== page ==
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Circuit Analysis - Laplace notation

  1. May 3, 2013 #1
    1. The problem statement, all variables and given/known data

    The circuit below uses ideal components and disguises itself as a second order system when in fact it is really two first order systems. Prior to t=0 switch S is open. Then suddenly at t=0 switch S is closed. Find the peak output voltage [itex]V_{0max}[/itex], and the time taken for this peak to occur.
    Hint: Use KVL loop equations formulated in Laplace notation.

    circuit:

    10.jpg

    2. Relevant equations

    V=IR

    3. The attempt at a solution

    Im stuck on most of it. I know how to take the inverse Laplace, but forming the right equations is getting me stuck.
     
    Last edited: May 3, 2013
  2. jcsd
  3. May 3, 2013 #2

    gneill

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    I can't see your image. By the URL, it looks like it's on a yahoo mail server. Can you upload a copy to the PF server and post it as an attachment? Use the paperclip icon in the edit frame.

    By the way, Welcome to PF!
     
    Last edited by a moderator: May 6, 2017
  4. May 3, 2013 #3

    gneill

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    What do you know about expressing circuit elements in Laplace notation? What have you attempted so far?
     
  5. May 3, 2013 #4
    I know when you differentiate you multiply by s, and when you integrate you divide by s in the frequency domain.
     
  6. May 3, 2013 #5
    Here is what I have so far:

    KVL on primary side and secondary side
    final10.jpg

    I am doing this right?
     
  7. May 3, 2013 #6

    gneill

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    You've got the right idea, but the mutual inductance terms should have an 's', and beware of the signs you assign to them; check the current directions with respect to the dots.

    Current flowing into the dot in one loop will cause a current to flow out of the dot on the other. In terms of the controlled voltage source that is used to represent the mutual inductance, the voltage source should have a polarity that would want to drive the current in the same direction.
     
  8. May 4, 2013 #7
    Is this correct now?
    KVLloop.jpg

    Would I now put these equations in matrix form and solve for either I1 or I2?
     
  9. May 4, 2013 #8

    gneill

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    Sure. Looks like you'll need I2 in order to find Vout.

    Since there are only two equations in two unknowns you could always resort to substitution and solving by hand. Whatever you're comfortable with.
     
  10. May 4, 2013 #9
    Ok. Once I find I2 though how can I solve for Vout. This isn't a simple case where I can use Ohm's Law with the R2.
     
  11. May 4, 2013 #10

    gneill

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    Sure it is. I2 flows through R2. Vout is across R2.

    Of course, you'll need to take the inverse Laplace transform to I2 first...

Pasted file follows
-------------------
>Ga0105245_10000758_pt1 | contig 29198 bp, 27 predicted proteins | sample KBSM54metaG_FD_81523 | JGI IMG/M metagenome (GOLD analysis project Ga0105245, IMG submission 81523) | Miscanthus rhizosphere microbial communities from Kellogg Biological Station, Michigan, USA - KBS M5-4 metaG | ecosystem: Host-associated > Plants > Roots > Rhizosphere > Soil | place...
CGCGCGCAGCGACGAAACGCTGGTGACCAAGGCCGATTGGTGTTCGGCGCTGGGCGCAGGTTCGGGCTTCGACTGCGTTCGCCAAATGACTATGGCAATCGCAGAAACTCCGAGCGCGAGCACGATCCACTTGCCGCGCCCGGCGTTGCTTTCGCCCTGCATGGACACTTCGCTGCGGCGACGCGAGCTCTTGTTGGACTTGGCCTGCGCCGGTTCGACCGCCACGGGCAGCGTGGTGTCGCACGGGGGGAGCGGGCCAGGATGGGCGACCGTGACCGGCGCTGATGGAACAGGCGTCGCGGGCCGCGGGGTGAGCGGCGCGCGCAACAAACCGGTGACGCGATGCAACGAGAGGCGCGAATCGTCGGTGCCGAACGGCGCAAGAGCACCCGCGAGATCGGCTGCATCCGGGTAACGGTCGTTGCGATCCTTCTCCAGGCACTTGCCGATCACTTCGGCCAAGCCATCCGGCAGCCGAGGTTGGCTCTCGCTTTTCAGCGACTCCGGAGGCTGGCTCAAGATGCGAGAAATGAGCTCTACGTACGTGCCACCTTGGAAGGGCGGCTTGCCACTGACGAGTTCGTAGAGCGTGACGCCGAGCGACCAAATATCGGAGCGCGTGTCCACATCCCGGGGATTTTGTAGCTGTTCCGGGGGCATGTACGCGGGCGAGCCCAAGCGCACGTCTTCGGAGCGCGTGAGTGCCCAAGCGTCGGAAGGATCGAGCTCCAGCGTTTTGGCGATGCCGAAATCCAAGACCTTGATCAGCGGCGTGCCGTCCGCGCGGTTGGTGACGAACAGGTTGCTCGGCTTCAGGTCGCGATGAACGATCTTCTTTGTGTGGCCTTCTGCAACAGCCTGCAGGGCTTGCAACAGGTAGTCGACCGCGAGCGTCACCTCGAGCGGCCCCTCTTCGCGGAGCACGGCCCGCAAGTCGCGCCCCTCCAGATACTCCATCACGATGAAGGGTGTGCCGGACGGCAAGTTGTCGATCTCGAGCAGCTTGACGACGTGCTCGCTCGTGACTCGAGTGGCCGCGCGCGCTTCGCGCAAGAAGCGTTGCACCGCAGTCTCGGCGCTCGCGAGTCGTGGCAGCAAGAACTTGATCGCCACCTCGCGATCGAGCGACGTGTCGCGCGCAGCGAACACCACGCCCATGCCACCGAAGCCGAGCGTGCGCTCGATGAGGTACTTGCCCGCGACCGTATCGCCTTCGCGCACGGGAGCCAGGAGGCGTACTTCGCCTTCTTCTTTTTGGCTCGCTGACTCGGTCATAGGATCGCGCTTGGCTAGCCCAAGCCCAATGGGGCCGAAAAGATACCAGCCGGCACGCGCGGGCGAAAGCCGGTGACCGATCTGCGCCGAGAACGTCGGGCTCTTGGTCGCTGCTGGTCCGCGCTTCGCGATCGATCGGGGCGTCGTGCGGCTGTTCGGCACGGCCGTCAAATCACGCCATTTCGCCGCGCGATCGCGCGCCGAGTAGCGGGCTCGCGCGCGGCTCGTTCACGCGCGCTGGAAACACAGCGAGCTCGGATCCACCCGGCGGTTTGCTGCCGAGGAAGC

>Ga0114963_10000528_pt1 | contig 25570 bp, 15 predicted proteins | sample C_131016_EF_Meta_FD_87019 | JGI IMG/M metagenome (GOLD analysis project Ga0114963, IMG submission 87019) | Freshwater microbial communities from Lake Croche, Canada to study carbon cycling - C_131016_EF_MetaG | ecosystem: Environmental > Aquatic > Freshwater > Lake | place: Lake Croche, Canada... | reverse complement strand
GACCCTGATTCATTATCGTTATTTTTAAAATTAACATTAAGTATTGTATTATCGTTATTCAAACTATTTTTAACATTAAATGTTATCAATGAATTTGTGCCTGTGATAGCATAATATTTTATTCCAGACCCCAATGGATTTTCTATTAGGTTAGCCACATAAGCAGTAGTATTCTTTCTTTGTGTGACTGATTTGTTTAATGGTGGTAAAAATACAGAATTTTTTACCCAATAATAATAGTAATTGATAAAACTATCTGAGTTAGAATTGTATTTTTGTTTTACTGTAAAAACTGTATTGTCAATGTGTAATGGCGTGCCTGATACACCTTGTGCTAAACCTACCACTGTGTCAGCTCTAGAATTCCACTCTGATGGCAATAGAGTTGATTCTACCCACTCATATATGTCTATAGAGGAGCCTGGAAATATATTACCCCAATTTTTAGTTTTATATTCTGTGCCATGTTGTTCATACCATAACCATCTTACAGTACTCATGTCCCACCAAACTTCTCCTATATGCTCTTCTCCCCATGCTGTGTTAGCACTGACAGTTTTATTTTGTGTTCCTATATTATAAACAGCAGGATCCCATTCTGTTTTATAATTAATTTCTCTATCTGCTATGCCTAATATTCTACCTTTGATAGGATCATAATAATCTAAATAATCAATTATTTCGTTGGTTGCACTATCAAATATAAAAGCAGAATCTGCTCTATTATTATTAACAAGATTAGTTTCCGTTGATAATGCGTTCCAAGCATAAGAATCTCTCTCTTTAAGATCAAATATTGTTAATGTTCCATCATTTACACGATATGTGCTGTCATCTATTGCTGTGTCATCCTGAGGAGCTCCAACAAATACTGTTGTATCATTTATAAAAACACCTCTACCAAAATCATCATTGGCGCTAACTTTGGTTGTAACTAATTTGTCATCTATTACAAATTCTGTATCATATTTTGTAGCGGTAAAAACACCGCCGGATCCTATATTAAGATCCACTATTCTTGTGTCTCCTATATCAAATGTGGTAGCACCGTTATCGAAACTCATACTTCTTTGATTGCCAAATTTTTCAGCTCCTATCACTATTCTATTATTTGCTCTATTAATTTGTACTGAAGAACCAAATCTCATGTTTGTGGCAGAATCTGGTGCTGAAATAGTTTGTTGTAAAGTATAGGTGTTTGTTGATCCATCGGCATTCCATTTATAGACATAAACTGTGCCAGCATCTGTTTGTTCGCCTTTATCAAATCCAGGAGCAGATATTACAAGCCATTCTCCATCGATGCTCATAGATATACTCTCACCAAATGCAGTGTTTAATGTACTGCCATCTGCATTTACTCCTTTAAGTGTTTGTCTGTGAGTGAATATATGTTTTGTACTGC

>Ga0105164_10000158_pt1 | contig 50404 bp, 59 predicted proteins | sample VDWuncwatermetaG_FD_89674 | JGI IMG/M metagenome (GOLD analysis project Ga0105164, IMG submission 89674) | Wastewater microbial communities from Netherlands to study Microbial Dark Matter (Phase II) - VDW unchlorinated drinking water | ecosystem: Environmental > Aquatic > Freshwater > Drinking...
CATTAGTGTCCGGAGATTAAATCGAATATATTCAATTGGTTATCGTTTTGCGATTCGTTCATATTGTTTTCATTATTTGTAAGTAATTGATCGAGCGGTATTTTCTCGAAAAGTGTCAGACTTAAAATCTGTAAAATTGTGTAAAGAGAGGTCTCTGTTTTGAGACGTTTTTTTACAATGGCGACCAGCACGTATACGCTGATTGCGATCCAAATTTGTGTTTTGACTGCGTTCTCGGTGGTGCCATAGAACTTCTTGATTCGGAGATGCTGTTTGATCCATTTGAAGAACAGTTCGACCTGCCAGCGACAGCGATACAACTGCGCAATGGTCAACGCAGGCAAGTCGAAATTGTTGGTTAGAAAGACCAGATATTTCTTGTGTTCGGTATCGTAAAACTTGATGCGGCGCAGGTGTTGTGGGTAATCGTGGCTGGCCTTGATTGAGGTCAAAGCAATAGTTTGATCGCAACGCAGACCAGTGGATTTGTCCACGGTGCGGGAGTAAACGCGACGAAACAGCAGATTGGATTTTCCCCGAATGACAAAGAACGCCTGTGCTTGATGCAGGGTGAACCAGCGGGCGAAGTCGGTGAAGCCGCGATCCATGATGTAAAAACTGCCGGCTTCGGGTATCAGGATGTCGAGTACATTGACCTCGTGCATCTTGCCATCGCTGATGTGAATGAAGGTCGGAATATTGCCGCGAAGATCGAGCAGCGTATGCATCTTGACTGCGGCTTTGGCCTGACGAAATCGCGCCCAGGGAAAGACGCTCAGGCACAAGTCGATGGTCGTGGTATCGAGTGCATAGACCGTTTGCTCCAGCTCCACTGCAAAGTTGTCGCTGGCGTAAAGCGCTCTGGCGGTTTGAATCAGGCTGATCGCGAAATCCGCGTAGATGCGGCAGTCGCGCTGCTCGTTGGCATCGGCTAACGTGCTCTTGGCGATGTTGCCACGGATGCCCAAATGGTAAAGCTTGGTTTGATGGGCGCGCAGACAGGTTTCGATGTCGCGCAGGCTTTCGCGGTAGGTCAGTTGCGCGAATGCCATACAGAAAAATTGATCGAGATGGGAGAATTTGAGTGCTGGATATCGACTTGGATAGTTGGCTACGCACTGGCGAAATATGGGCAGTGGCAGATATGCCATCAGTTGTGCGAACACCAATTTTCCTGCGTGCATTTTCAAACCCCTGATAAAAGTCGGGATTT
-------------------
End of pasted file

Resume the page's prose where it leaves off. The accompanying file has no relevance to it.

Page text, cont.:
12. May 4, 2013 #11
    But there isn't another node on the very bottom right part of the circuit. From looking at the diagram are you sure they are asking Vout across R2?
     
  13. May 4, 2013 #12

    gneill

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    R2 is situated between the node labeled Vout and the reference node at the bottom (labeled with the ground symbol). So yes, I'm sure.
     
  14. May 5, 2013 #13
    Thank you gneill

    I'm having a hard time putting my current in laplace form so that I can do some inverse laplace on it. Here is the equation for the current:
    10.1.jpg
     
  15. May 6, 2013 #14

    gneill

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    Can you show how you arrived at this expression for I2 from your equations in post #7? The result doesn't look quite right to me.
     
  16. May 6, 2013 #15
    I did Cramer's rule. I thought it would work for this problem, maybe not.
    Here's cramers rule:
    cramers.jpg
     
  17. May 6, 2013 #16
    yeah I messed up should be:

    Laplace.jpg
     
  18. May 6, 2013 #17
    How can i do this laplace. Its killin me
     
  19. May 6, 2013 #18

    gneill

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    I don't think that your Laplace equation for I2 is quite right yet. Can you show me your two KVL loop equations? As I mentioned previously, pay careful attention to the signs of the mutual inductance terms. They are directly dependent upon your choice of loop current direction and the location of the coupling dots.

    So, what directions have you chosen for the loop currents? Do they flow into or out of the dots on the coupled inductors? How does this affect the polarity of the induced-voltage source in the other loop?

    As for dealing with the Laplace inversion, if you have a quadratic in the denominator you want to reduce the coefficient of the s2 term to unity (1), then factor the quadratic by finding its roots (say, ##\alpha_1## and ##\alpha_2##. Write the quadratic as ##(s - \alpha_1)(s - \alpha_2)##. That should get you going.
     
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